Crowdsource your security knowledge: A simple guide to OWASP Top 10

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Over the past two years, the Internet has seen some of the biggest, most devastating data breaches in history. With each attack, millions of personal identifiable information records are stolen, leading to the possibility of identity theft, banking fraud, and in some of the most notable cases, that's right -- divorce.

From an internet security standpoint, what’s most interesting about these data breaches isn’t the various celebrities naive enough to sign up for Ashley Madison with their real names but rather that these breaches often come from some of the most common methods hackers have for accessing data. Shouldn’t these common methods be the most widely protected against? That’s what a large portion of the internet security community believes, and that’s where the Open Web Application Security Project (OWASP) comes in. OWASP is an open-source security community that publishes the most common attacks to help developers keep their software from being the source of a critical (and possibly humiliating) breach. Keep reading to find out what OWASP’s Top 10 Project is as well as what those Top 10 actually are.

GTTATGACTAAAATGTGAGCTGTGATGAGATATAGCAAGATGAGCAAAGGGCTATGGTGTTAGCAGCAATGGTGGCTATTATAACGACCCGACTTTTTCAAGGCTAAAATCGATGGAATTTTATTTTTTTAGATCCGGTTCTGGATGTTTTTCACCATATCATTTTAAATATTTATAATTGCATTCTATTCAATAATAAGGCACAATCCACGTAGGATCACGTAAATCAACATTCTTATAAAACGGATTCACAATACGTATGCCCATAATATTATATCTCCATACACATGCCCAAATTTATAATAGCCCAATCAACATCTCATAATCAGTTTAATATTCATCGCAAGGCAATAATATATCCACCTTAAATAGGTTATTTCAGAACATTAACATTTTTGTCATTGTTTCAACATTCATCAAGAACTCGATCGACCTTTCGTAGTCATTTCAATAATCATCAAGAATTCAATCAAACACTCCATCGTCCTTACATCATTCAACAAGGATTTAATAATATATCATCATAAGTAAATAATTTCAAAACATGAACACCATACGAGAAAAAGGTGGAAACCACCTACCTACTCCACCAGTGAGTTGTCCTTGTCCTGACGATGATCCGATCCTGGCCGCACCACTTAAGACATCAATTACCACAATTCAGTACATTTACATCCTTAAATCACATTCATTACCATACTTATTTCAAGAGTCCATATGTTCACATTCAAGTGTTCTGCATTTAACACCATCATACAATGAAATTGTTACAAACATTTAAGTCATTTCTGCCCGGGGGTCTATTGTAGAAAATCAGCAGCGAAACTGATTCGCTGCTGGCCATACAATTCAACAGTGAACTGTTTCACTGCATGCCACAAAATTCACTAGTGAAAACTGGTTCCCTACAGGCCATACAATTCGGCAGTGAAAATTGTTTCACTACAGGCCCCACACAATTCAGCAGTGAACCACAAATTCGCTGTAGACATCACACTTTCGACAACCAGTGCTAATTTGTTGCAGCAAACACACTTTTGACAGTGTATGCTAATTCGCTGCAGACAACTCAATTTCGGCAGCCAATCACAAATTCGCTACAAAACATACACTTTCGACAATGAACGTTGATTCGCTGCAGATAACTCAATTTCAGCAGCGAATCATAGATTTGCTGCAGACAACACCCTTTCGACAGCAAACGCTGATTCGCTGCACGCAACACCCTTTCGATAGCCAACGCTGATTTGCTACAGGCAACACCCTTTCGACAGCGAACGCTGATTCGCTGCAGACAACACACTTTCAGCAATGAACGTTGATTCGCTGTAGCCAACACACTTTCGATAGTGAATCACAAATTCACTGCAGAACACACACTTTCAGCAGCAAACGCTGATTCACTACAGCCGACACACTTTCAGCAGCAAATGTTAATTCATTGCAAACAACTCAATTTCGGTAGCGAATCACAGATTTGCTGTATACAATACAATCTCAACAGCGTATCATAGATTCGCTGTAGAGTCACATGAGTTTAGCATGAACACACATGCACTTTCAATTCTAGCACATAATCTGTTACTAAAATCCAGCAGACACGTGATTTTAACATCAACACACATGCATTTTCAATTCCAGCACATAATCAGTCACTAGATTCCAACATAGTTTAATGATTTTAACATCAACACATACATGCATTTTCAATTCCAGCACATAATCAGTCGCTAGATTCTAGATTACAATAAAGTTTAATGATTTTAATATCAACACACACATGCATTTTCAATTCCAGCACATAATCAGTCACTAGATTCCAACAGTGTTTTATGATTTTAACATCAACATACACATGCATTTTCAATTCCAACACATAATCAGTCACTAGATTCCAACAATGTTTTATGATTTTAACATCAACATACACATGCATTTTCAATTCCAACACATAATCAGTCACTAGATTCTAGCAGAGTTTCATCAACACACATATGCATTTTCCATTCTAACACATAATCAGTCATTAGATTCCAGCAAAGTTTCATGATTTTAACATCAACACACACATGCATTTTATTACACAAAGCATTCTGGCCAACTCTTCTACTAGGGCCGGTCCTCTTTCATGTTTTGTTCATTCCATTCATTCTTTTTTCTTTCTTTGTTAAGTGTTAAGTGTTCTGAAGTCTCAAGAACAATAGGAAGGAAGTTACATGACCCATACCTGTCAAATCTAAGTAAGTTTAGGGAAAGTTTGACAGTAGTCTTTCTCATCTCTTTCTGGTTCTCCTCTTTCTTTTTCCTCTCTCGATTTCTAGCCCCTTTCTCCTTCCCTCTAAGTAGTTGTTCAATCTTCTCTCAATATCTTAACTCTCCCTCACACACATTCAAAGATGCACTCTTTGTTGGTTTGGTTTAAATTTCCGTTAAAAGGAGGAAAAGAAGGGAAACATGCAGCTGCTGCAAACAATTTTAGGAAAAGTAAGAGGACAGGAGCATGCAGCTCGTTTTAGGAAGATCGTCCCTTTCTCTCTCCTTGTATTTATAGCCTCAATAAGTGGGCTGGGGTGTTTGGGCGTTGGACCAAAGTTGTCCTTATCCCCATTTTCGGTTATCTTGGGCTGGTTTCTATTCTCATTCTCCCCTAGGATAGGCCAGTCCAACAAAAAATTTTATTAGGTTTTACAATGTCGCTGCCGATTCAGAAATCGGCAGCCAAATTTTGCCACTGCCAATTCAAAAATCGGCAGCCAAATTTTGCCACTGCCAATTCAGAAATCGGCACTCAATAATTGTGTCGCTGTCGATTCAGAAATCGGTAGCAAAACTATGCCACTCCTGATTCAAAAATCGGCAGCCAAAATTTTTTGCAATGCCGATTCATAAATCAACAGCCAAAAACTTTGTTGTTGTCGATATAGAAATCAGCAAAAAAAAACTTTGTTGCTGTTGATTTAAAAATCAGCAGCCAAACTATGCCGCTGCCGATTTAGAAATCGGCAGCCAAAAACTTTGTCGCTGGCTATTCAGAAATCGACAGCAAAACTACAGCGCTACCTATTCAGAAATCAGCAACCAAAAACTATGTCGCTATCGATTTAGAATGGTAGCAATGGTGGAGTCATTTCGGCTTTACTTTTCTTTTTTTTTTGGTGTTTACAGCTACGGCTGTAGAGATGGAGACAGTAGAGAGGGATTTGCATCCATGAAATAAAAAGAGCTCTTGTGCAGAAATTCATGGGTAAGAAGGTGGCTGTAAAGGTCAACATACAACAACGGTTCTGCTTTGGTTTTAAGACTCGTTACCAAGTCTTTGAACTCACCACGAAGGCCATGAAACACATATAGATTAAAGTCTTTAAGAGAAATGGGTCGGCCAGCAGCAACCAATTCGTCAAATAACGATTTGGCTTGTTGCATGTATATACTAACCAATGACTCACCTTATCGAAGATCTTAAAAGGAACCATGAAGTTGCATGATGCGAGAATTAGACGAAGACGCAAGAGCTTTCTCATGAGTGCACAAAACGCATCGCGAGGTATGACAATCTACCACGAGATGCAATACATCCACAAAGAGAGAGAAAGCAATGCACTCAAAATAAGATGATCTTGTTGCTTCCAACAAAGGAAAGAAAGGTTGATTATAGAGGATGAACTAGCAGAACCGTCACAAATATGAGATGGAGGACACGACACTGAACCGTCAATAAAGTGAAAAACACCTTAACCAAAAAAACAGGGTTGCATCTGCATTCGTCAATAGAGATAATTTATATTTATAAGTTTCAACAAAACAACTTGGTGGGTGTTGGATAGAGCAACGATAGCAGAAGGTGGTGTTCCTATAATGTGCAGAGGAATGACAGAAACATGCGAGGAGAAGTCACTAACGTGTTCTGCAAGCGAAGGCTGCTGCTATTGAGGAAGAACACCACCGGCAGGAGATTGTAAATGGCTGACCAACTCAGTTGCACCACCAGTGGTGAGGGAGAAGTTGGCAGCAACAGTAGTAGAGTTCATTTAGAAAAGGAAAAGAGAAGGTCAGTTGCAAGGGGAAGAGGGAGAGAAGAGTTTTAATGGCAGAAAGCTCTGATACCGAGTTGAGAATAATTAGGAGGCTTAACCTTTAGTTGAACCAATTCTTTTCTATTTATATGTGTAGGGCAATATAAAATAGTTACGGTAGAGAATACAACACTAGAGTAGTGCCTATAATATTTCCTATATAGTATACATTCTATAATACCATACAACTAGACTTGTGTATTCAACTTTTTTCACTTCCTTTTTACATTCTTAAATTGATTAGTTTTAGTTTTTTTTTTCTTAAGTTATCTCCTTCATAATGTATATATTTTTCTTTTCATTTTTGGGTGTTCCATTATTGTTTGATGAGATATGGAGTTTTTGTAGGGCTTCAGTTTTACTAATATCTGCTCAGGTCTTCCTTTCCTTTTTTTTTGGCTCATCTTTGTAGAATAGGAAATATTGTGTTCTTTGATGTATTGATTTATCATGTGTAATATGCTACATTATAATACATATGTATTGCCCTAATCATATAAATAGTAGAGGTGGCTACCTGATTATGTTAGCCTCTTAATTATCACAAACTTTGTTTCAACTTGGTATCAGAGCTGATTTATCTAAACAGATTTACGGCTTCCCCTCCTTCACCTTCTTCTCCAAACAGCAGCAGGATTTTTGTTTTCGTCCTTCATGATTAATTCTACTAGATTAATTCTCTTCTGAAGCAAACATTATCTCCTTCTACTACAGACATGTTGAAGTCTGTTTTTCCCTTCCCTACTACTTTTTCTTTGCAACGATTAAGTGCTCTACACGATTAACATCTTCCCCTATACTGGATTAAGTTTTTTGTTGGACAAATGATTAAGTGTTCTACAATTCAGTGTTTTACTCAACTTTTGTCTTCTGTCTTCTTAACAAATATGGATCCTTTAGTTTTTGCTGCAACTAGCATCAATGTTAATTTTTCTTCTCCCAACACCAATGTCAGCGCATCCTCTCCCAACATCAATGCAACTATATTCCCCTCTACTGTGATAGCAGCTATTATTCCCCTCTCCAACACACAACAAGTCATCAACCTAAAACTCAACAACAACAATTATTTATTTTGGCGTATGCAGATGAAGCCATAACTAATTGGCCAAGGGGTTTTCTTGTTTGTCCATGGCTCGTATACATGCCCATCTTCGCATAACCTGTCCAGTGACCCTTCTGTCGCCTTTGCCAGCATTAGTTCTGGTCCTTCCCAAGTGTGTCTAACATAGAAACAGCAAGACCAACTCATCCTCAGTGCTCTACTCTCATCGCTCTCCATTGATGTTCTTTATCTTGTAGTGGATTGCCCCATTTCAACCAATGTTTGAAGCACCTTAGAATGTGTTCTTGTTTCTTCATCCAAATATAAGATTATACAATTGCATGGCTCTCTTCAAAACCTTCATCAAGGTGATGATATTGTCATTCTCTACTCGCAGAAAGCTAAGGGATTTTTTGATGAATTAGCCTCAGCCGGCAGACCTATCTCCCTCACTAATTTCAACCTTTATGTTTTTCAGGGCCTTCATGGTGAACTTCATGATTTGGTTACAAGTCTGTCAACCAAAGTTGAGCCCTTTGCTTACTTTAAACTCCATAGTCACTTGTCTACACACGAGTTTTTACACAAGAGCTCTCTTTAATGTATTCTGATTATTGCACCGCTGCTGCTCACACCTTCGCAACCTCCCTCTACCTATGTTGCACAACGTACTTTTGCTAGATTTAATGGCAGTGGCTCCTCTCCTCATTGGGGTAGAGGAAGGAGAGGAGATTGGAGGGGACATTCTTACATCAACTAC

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The ins and outs of the Top 10 Project

OWASP is a non-profit organization that uses the cloud to crowdsource case studies and information surrounding security. When you don’t have time to research security trends due to your other work demands, life demands or Netflix, OWASP is excellent enough to aggregate this information for you.

Every few years, OWASP publishes a list of the biggest security threats -- the so-called Top 10 Project. These attacks include threats against infrastructure and applications, and the information is gathered from open-source participants.

According to cybersecurity organization Checkmarx, every one of the OWASP 10 vulnerabilities should be a concern for developers. Whether you use tools or manual scripts written from scratch to deal with these concerns is up to you, but these vulnerabilities need to be tested for before deploying an application to production.

A speedy breakdown of the OWASP Top 10 threats

  1. SQL Injection

In the number one vulnerability, malformed SQL is sent to the database server and results in your data being exposed. Even worse, the hacker can sometimes gain elevated privileges on the server through this attack method. Perhaps most insultingly, SQL injection scripts are available for download, so advanced knowledge isn’t even required to perform this attack. To defend against these attacks, always validate form input.

  1. Broken Authentication & Session Management

Sessions should always be unique to the individual. Without this appropriate session management, an attacker can masquerade as a user and steal tokens and passwords to gain access he or she should just not have.

  1. Cross-Site Scripting (XSS)

XSS attackers do their damage by fooling a browser into accepting data from an untrusted source. This can happen when the attacker uses code such as JavaScript or malicious HTML as input and the developer doesn’t scrub out these characters. XSS can be used with session hijacking to gain access to user credentials.